St. Vincent de Paul, French Catholic priest – 1580 -1660
Feast day: Sept. 27
Patron of all Charitable Societies
In the late sixteenth century, although St. Vincent de Paul was initially attracted to the priesthood to acquire a comfortable life and retirement, he became a source of inspiration for those moved to compassion for the poor and sick. His preaching to peasants across France attracted donations from the wealthy that enabled him to build hospitals, homes for orphans and the elderly poor, and buy freedom for more than 1,200 galley slaves. Today, the Society of Saint Vincent de Paul cares for the poor in 132 countries.
Ordained at 19 in rural France, he continued his theological studies until he was sent to Paris to become chaplain for the wealthy Gondi family. Encouraged by Countess Gondi, he preached to the peasants on the estate and was moved by their plight. The countess convinced her husband to support Vincent and other missionaries to work among the poor in the surrounding areas. The Congregation of the Mission, or Vincentians, was born.
In 1617, he began working with the Daughters of Charity, a group of wealthy Paris women. In helping organize their relief efforts for victims of war and slavery, he established the Confraternity of Charity, a lay organization for social action. With Saint Louise de Marillac, he established the Daughters of Charity of Saint Vincent de Paul, the first noncloistered religious order for women dedicated to charitable service. He accomplished what many consider the greatest work of charity of the seventeenth century – the building of an asylum that provided housing and useful work for 40,000 people.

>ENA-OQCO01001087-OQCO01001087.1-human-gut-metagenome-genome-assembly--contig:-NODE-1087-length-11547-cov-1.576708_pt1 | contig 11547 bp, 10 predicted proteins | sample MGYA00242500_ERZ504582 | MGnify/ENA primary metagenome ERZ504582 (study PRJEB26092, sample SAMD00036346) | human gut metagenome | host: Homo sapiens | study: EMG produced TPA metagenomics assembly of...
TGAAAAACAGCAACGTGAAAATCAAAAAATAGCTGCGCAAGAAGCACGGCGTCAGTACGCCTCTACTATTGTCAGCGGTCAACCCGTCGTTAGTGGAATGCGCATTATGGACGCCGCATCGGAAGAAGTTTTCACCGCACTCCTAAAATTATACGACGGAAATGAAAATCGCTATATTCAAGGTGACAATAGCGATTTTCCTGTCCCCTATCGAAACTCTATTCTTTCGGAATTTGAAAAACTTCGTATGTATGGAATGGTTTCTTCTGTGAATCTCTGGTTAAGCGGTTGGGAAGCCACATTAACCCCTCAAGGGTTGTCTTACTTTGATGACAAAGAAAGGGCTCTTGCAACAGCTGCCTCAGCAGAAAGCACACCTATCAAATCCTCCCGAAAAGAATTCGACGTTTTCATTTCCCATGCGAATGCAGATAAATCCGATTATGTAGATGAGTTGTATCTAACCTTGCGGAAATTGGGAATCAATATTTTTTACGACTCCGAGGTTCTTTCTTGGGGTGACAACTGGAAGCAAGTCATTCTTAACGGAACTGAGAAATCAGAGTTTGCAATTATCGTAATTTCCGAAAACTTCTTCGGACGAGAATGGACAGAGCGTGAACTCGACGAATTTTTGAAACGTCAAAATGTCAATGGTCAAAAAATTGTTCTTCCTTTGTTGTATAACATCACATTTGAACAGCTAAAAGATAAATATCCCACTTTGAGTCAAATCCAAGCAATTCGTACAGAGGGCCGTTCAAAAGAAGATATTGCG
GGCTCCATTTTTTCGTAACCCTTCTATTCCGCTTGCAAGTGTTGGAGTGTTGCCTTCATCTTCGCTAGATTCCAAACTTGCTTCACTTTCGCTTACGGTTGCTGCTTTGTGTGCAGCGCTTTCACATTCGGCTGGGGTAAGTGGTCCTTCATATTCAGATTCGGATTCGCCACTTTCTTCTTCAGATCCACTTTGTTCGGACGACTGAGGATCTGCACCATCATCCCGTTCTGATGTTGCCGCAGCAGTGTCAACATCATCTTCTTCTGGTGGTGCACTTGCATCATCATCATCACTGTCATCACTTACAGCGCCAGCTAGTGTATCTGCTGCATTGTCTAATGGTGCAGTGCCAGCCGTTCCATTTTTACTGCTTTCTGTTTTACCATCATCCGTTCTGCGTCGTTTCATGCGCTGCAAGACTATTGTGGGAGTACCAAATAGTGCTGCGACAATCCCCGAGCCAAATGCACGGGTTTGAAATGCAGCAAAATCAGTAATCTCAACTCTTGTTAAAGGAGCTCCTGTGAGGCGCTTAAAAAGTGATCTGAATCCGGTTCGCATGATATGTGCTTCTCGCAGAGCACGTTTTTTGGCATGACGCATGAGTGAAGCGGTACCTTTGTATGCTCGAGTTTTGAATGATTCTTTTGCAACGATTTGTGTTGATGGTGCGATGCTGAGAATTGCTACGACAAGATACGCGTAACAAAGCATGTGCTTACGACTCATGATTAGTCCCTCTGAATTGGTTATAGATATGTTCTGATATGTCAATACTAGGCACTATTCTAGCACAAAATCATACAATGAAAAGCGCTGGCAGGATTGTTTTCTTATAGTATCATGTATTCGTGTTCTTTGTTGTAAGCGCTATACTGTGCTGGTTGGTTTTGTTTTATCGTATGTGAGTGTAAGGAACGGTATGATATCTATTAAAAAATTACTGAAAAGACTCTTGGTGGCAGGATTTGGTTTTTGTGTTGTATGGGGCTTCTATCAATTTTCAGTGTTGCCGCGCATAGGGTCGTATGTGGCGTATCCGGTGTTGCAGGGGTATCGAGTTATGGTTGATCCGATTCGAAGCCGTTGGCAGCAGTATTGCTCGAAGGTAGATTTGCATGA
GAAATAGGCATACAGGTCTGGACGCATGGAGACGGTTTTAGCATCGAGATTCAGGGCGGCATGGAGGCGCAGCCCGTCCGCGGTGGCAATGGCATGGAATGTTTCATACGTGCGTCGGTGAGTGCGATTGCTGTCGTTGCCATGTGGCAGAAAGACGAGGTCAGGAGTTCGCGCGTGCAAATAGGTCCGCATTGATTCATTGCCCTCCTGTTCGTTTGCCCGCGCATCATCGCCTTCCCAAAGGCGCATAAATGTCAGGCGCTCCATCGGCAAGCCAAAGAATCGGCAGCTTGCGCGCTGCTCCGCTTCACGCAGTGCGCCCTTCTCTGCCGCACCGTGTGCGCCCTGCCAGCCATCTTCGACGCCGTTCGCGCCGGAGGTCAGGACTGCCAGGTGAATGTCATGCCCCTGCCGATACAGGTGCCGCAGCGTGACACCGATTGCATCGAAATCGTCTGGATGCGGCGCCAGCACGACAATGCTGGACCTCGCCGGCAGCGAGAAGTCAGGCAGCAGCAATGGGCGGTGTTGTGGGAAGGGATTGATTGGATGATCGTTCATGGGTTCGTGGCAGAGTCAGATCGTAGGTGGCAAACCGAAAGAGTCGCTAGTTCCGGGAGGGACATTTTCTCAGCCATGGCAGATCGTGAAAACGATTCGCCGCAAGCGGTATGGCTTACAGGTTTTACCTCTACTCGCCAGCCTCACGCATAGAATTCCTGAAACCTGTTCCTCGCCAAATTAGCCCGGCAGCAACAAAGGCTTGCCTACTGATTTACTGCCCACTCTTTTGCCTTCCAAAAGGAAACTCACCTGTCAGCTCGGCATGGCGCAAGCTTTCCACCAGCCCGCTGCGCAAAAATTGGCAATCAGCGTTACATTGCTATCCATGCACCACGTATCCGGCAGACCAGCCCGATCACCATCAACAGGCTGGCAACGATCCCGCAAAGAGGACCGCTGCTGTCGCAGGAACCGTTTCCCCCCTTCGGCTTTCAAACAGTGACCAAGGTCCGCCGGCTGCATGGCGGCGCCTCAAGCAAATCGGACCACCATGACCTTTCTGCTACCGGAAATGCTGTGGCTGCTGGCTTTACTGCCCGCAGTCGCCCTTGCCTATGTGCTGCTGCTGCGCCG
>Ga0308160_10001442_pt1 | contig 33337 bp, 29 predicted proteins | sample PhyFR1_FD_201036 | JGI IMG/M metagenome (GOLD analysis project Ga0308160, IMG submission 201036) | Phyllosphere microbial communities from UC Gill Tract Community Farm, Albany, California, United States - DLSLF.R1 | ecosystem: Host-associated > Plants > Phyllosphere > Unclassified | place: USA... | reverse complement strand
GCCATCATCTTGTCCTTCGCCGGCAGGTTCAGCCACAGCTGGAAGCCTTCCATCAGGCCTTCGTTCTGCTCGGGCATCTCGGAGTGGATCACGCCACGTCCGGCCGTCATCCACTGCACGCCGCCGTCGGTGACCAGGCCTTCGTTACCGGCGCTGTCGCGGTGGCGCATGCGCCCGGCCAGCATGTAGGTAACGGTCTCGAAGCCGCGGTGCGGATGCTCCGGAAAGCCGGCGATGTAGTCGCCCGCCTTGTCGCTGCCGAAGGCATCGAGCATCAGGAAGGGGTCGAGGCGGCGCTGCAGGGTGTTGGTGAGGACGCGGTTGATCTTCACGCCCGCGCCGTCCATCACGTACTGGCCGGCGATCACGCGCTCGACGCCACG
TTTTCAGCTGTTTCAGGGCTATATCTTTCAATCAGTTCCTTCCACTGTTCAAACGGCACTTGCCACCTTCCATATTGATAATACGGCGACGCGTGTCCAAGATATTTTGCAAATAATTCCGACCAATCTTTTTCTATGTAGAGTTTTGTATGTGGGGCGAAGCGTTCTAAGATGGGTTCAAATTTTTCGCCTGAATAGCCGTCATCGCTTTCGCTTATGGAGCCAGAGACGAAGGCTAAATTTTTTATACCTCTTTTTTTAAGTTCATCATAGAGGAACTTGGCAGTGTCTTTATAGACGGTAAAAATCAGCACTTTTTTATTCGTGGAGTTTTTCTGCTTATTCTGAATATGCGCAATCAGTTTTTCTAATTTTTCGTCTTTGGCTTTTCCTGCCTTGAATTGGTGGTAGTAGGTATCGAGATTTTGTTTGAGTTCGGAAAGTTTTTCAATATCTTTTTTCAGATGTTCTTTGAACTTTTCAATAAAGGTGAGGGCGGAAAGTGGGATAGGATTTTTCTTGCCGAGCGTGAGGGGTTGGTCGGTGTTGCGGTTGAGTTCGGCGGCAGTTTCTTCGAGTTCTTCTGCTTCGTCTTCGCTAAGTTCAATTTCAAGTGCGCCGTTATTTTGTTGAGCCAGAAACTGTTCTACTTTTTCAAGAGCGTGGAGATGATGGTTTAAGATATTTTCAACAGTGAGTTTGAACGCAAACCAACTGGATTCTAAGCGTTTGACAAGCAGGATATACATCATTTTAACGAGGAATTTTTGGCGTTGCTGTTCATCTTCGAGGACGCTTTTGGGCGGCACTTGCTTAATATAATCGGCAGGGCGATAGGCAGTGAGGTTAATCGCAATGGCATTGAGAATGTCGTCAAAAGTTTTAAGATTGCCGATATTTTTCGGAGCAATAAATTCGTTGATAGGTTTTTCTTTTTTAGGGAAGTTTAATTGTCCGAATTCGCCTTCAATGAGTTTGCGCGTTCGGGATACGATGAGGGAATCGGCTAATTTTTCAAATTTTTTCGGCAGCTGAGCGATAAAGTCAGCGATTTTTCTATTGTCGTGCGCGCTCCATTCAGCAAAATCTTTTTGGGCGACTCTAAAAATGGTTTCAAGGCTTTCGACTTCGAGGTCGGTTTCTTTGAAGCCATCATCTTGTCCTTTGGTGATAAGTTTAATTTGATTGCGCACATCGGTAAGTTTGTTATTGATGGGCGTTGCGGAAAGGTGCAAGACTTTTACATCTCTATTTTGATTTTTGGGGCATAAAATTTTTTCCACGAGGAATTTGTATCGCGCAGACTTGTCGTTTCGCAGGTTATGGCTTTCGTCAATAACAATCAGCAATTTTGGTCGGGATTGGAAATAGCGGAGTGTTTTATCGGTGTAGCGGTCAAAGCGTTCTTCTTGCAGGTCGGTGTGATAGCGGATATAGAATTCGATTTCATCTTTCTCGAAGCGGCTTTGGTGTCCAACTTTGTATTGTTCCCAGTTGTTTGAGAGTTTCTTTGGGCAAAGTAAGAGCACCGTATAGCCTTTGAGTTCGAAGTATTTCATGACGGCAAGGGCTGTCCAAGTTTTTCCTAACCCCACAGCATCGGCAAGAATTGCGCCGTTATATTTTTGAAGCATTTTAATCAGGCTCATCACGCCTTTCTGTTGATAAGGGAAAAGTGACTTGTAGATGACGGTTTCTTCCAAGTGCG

A number of charitable societies inspired by the generosity of Vincent are known as the Vincentian Family. The Society of Saint Vincent de Paul was established in 1833 by Blessed Frederic Ozanam and French university students.
The story of St. Vincent provides another example of the surprising way that God touches hearts, changes plans and brings people together to serve one another.